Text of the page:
Polypharmacy in older adults: the role of the multidisciplinary team

Joshua M. Baruth, Melanie T. Gentry, Teresa A. Rummans, Donna M. Miller, M. Caroline Burton

Research output: Contribution to journalReview articlepeer-review

4 Scopus citations


Patients over the age 65 are a quickly expanding segment of the US population and represent a large percentage of patients requiring inpatient care. Older adults are more likely to experience polypharmacy and adverse drug effects. This review explains the risks of polypharmacy and potentially inappropriate medications in the elderly. Specific classes of medications frequently used in older adults in acute care settings are examined, including anticholinergic, sedative hypnotics, and antipsychotic medications. We discuss strategies aimed at addressing polypharmacy in this population including a drug regimen review (which is distinct from medication reconciliation), screening tools, pharmacist-led interventions, and computer-based strategies in the context of current literature and research findings. We provide a summary of general guidelines that may be helpful for geriatricians and hospitalists in improving patient care and clinical outcomes.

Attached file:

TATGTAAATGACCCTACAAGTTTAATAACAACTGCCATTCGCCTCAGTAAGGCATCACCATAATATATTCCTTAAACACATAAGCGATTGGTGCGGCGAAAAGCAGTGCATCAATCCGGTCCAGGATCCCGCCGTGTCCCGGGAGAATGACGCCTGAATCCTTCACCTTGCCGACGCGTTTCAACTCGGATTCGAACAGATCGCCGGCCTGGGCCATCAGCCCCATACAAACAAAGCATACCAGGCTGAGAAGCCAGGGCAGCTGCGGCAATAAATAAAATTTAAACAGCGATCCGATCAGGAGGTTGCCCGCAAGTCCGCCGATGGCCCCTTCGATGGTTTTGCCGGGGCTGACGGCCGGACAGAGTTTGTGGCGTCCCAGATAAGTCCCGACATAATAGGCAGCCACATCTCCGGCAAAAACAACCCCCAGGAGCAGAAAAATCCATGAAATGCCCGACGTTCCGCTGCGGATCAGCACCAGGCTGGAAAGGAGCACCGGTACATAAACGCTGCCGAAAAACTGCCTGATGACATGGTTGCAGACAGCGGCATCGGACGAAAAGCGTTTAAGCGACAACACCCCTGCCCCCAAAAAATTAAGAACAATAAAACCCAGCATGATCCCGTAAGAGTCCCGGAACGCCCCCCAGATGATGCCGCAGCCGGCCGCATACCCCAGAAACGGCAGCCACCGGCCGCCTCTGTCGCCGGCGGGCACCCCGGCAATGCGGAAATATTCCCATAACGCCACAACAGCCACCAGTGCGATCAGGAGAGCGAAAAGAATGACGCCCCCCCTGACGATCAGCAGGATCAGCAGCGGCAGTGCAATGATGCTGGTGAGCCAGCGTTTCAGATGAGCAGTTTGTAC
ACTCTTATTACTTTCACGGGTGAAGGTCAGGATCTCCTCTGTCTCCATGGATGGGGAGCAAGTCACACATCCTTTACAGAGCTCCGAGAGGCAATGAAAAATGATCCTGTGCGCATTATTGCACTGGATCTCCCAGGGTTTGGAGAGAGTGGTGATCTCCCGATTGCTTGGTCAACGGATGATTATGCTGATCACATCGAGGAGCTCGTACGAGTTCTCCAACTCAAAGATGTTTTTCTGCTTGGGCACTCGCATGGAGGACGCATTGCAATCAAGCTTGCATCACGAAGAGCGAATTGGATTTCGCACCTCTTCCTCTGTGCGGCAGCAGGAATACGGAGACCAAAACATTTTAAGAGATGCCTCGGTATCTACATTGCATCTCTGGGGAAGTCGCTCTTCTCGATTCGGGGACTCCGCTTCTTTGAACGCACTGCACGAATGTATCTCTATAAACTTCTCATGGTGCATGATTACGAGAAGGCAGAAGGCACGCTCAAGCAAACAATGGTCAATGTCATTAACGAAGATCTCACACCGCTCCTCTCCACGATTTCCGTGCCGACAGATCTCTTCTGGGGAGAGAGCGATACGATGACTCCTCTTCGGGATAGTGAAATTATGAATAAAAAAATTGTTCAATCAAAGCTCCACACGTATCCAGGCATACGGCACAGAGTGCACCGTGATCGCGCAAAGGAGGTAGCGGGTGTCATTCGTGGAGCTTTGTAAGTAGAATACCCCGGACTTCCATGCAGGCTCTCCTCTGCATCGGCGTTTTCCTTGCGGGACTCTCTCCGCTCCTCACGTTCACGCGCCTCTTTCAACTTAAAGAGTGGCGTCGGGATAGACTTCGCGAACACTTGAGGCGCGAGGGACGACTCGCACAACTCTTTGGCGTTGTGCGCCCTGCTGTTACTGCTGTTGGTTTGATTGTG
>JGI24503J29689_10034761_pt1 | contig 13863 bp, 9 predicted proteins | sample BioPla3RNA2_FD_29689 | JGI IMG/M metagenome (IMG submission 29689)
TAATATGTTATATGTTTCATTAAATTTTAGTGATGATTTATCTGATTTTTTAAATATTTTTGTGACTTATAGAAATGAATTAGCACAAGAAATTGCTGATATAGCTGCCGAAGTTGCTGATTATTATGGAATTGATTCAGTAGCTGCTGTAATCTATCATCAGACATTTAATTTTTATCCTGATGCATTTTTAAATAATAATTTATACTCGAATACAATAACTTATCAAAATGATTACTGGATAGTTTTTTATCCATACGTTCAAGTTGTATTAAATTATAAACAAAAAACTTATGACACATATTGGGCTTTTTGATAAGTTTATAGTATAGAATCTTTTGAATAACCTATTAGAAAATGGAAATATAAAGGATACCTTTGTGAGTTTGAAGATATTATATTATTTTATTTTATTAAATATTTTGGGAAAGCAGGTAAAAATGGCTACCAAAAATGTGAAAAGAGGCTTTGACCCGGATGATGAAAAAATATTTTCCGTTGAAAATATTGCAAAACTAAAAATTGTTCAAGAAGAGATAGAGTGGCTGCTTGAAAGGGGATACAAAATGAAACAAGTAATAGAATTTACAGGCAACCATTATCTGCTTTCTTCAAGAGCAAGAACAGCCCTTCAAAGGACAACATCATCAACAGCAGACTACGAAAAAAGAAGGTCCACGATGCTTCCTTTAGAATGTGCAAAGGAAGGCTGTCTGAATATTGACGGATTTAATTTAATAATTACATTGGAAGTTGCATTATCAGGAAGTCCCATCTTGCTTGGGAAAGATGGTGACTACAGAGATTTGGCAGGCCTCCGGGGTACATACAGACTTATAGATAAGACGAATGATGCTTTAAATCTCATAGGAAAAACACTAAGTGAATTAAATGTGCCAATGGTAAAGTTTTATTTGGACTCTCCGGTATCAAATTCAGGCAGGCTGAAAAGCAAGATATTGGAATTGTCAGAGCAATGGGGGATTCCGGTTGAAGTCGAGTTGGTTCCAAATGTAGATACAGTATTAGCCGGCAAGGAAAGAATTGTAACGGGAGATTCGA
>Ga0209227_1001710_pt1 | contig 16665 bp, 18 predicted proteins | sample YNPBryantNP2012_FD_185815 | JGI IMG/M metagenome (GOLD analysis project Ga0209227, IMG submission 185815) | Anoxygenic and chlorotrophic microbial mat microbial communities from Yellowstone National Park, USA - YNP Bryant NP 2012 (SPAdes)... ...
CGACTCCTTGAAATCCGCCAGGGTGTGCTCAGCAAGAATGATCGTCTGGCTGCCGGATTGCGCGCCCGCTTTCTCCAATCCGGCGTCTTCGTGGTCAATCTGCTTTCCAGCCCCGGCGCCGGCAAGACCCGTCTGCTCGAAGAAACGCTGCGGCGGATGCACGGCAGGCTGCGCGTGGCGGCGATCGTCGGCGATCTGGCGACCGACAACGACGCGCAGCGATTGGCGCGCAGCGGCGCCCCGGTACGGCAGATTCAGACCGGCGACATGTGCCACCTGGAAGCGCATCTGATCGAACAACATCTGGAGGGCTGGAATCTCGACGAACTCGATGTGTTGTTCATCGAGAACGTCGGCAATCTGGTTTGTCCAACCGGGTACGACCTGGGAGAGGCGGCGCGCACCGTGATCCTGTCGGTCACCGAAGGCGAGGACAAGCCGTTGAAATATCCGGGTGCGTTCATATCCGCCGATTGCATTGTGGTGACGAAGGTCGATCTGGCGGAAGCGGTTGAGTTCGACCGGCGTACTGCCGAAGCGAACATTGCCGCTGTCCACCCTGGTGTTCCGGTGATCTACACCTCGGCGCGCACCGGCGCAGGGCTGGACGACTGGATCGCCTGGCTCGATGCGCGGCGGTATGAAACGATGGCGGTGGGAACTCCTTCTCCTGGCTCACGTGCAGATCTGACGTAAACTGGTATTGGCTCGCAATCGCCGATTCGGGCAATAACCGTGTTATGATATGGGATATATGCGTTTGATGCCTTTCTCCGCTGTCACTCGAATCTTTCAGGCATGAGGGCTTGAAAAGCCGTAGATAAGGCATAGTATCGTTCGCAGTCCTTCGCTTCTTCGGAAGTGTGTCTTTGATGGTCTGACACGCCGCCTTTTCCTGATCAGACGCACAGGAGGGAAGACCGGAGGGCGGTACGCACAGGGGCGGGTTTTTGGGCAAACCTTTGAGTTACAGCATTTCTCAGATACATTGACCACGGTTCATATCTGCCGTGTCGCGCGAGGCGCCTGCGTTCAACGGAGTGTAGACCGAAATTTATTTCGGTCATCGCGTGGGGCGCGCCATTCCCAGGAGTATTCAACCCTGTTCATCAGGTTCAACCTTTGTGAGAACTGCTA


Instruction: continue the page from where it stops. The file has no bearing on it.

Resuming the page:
Original languageEnglish (US)
Pages (from-to)56-62
Number of pages7
JournalHospital Practice
Issue numbersup1
StatePublished - 2020


  • Inappropriate prescribing
  • elderly
  • medications
  • patient safety
  • polypharmacy

ASJC Scopus subject areas

  • Health Information Management
  • Clinical Biochemistry


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